Together, EI and the Education Commission have highlighted the following seven key areas where the report supports and addresses the needs of teachers:
Bitter conflict, increasing radicalization, the mass movement of people, growing inequality, climate change, sluggish global economic growth. In a world beset by seemingly insurmountable problems, it can be hard to know where to start to bring about change for the better.
Half of today’s jobs will be automated by 2050. HALF. Read more from the conversation on Medium’s Bright blog.
The Commission offers sobering diagnosis and bold, concrete recommendations about how global education financing should and can be increased and deployed. This report should be treated as a once-in-a-generation roadmap to set global education on the right path.
More than two-thirds of schoolchildren in low-income countries will not learn basic primary level skills in 2030 despite an ambitious goal to get every child in school and learning.
Today’s invisible victims are refugee children holed up in tents, shacks and hovels who will never enjoy a first day at school; they are the millions of nine to 12-year-olds condemned to child labor and the millions of young girls destined for child marriage and denied an education simply because of their gender.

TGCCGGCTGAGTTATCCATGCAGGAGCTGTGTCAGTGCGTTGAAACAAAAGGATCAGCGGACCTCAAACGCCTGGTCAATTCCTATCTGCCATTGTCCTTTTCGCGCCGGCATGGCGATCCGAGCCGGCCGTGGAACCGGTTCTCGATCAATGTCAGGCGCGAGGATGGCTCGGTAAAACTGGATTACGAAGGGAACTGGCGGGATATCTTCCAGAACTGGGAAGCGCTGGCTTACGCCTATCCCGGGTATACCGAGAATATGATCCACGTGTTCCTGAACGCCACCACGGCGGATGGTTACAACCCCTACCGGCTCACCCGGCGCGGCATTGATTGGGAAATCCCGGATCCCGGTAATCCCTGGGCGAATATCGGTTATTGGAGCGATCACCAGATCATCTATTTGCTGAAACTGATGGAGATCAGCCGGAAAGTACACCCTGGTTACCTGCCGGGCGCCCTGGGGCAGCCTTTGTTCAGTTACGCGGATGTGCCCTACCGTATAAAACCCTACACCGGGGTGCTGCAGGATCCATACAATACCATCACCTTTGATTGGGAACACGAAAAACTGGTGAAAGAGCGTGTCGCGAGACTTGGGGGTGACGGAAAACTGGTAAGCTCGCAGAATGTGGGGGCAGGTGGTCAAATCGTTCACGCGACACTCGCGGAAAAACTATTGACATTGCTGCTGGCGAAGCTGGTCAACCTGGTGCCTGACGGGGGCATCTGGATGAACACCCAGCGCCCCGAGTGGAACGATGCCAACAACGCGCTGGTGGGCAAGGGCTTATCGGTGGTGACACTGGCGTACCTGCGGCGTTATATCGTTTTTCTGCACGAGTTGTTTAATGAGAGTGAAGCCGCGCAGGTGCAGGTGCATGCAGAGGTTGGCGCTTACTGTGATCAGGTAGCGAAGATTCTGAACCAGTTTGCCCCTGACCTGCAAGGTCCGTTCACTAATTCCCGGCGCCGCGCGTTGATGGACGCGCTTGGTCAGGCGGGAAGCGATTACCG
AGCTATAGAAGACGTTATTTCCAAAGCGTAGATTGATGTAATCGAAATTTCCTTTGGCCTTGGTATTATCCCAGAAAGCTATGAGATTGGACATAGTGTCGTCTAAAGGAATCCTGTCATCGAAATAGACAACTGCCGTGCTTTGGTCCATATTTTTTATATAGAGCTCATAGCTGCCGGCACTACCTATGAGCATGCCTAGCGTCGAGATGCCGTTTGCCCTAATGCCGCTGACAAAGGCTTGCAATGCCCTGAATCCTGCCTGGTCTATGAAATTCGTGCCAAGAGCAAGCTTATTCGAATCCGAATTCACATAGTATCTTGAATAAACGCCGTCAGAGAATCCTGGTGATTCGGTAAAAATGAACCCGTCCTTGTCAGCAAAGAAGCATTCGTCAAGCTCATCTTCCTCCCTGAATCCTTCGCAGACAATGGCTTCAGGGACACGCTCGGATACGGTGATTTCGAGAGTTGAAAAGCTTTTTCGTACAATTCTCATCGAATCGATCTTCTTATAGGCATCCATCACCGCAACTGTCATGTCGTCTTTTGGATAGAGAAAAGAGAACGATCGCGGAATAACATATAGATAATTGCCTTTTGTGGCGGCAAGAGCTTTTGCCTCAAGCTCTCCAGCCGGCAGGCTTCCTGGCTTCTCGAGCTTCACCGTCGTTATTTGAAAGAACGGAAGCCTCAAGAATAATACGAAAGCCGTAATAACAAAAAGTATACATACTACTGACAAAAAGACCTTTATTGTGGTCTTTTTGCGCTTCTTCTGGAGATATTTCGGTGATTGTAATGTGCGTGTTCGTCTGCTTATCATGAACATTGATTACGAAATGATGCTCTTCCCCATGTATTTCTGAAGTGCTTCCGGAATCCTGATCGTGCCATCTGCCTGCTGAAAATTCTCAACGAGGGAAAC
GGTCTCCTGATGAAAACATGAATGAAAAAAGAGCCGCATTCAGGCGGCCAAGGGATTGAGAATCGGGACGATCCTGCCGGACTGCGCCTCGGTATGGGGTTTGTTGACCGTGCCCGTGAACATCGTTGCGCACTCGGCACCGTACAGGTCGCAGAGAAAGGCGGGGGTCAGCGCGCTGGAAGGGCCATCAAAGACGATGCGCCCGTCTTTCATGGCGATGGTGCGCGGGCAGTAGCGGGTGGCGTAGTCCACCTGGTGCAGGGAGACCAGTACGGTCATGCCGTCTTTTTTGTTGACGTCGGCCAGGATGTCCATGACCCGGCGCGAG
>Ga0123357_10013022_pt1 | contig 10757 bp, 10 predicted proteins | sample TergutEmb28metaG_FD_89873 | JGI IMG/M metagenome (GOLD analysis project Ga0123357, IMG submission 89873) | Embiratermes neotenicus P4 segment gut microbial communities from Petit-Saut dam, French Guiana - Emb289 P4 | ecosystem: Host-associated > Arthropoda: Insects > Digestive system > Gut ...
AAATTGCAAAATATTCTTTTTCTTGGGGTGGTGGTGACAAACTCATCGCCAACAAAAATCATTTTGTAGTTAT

Reflecting on the outcomes of the Oslo Commission meeting, Commissioner Baela Raza Jamil discusses securing the promise of universal education and how the Education Commission hopes to rise to that challenge.
Olav Hereid Seim, the Education Policy Director in the Global Initiatives Section at the Norwegian Ministry of Foreign Affairs, reflects on the 2016 Oslo Education Week, recommendations for the Education Commission and the need to leave no one behind in education.